Circadian rhythm sleep disorders is the title applied to a family of similar, yet slightly different, sleep disorders. Among other things, these disorders affect the timing of sleep.
What are Circadian Rhythms?
All humans have biological rhythms – called circadian rhythms – that affect our daily schedules. Controlled by our biological clock, these rhythms control things like body temperature, alertness, appetite, and hormone secretion. Perhaps the most noticeable effect on our lives is the effect circadian rhythms have on the timing of our sleep.
How Circadian Rhythms Affect Sleep
If a person’s circadian rhythms are out of sync, he or she won’t be able to sleep or wake at traditional times. If left to abide by their natural sleep/wake patterns dictated by their body clocks, CRSD patients can get enough sleep.
However, by adhering to the body’s natural clock, these individuals have a difficult time functioning in society. They are unable to wake at the times necessary to work, attend school or socialize during daytime hours.
Many CRSD patients experience psychological and functional difficulties. This is cause by – or can lead to – a misdiagnosis or incorrect treatment method.
Most Common CRSD Treatments
While there is no cure for circadian rhythm sleep disorders, there are some treatment methods that are more effective than others.
First, doctors will recommend patients take a look at their sleep behaviors. Sometimes referred to as sleep hygiene, doctors suggest patients refrain from napping, caffeine, and other stimulants.
Blue Blocking Glasses
Melatonin is a hormone produced by the body that helps control the body’s internal temperature. In turn, this hormone helps regulate the sleep-wake cycle.
When melatonin levels are high, the body temperature decreases. When the temperature decreases, the individual feels drowsy.
Some patients don blue blocking glasses in the evening. By blocking the blue wavelength light from reaching the eye during the evening hours, the individual can help the body produce more melatonin.
Bright Light Therapy
Some sleep experts say bright lights can help promote or discourage sleep when used at a high intensity. By exposing the body to these bright lights for 30-60 minute increments, the patient can increase or decrease the likelihood of sleep.
While there is no prescription medication that can completely control sleep patterns, some CRSD patients rely on short-term sleep aids or wake-promoting agents. These medications can help CRSD patients try to establish a normal sleep-wake pattern.
Vitamin B12: An Alternative CRSD Treatment
As is the case with nearly all medical conditions, some treatments help certain people while other individuals fail to see benefits. Using vitamin B12 to treat circadian rhythm sleep disorders is one of those cases.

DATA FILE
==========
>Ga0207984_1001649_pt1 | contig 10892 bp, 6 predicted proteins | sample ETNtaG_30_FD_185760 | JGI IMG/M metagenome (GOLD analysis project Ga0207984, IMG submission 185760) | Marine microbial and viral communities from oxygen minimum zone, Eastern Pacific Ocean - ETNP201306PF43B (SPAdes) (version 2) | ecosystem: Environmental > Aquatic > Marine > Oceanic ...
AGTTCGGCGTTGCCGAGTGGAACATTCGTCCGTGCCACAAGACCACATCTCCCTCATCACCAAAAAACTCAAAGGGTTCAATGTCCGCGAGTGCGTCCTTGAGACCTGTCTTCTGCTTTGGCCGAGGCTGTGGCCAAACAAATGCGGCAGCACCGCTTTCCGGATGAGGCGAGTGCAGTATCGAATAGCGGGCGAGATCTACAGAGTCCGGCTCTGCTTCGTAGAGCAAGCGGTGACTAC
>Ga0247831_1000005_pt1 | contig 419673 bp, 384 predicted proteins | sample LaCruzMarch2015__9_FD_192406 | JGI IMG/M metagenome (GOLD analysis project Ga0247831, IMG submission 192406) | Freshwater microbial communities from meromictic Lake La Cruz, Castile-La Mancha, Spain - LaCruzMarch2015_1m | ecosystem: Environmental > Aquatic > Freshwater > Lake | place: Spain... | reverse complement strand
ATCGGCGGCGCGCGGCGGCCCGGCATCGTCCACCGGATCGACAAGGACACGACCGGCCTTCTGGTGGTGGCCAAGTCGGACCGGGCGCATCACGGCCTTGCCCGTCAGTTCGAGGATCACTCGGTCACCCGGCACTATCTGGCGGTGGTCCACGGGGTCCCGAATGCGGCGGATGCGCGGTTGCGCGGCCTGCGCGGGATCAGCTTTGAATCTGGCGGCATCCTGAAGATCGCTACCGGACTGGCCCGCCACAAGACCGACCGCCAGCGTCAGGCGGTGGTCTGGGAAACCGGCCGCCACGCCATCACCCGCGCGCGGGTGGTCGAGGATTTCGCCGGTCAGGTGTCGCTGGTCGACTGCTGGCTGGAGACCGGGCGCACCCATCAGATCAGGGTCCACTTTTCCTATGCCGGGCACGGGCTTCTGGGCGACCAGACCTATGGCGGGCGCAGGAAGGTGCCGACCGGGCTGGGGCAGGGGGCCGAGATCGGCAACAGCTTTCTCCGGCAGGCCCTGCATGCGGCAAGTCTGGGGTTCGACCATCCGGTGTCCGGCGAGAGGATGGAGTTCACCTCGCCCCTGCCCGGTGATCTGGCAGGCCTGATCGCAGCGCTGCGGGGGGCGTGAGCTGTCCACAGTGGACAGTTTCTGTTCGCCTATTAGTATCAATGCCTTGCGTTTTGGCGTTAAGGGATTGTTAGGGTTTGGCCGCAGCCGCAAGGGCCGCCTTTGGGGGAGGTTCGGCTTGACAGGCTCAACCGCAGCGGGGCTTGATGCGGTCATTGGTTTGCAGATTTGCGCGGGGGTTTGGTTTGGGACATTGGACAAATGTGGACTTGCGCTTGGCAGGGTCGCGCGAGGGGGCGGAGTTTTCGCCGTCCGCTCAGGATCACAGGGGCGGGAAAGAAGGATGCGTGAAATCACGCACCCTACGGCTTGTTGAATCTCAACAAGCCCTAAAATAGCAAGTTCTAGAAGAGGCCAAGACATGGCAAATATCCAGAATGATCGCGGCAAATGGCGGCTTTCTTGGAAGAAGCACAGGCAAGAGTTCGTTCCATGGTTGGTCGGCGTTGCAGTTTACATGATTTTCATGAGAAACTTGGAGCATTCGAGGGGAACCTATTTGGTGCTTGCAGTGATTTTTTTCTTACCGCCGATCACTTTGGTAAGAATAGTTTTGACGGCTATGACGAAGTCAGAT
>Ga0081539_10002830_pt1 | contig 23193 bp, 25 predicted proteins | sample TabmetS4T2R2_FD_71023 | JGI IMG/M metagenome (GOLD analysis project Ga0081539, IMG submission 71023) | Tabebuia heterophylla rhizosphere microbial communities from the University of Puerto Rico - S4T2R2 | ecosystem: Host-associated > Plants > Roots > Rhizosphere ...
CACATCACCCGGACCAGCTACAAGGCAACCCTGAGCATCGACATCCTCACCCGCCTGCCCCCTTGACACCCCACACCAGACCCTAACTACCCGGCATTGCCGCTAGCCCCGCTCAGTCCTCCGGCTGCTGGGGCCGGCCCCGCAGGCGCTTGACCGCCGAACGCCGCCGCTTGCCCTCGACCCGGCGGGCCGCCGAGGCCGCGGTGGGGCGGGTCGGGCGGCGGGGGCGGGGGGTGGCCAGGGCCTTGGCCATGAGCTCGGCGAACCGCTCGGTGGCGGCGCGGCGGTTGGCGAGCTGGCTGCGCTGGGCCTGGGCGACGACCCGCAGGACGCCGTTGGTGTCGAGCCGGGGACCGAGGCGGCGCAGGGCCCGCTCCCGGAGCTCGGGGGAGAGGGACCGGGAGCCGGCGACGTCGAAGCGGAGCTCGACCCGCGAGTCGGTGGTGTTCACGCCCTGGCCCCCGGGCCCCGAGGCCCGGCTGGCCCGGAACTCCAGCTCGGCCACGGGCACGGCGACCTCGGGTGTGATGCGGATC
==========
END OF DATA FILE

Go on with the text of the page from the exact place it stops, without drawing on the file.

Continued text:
Over the years, there has been mixed response to using vitamin B12 to treat CRSD. Some of the earliest research comes from a unique source. A single individual was diagnosed as having a slightly overactive thyroid gland. He embarked on his own self-medicating treatment plan with daily doses of vitamin B12. Along the way, he noticed his N24 was supposedly cured with these vitamin B12 injections. Side effects were minimized with the injections but returned if supplementation was stopped.
This caught the attention of some researchers in Japan. They were interested in learning if the results were medically significant or a placebo effect. Of the ten study participants in Japan, two reported vitamin B12 as a successful treatment option. The doctors in Japan did find the B12 had an effect on the melatonin levels and could possibly be used to help CRSD patients.
Other cases reported similar results. In a 1998 study, 65.1% of patients with primary CRSD showed a positive response to vitamin B12 when combined with bright light therapy. However, it wasn’t as effective with secondary CRSD patients.
Another study followed the treatment plan of a 15-year old girl and a 17-year old boy. Both suffered from CRSD and were having trouble functioning in society. The sleep-wake cycle improved immediately after the administration of high doses of vitamin B12. One significant finding was the sleep onset; it advanced from 2am to midnight.
Another study was conducted by Ehren R. Dodson, PhD and Phyllis C. Zee, MD, PhD. They reported similar findings. While the evidence is very limited, injectable B12 can help CRSD patients. The effectiveness is enhanced when the supplementation is combined with bright light therapy in the morning.
In Dr. Dodson and Dr. Zee’s study, they found a 28% success rate. Vitamin B12 injections were administered at 12:30pm for 11 days. That does was followed by oral supplementation three times a day for seven days. The side effects of B12 injections were minimal—especially when compared to the benefits.
When medical conditions don’t have proven cures, patients are left with experimentation. A lot of trial and error is necessary to find something that might help. While vitamin B12 injections haven’t been successful for all patients, they have helped some individuals regain normal sleeping patterns.
If you’ve been struggling with circadian rhythm sleep disorders and nothing seems to help, it might be time to try some out-of-the-box thinking.
If you suffer from CRSD and are interested in trying vitamin B12 injections as part of your treatment plan, check out the selection in our online store.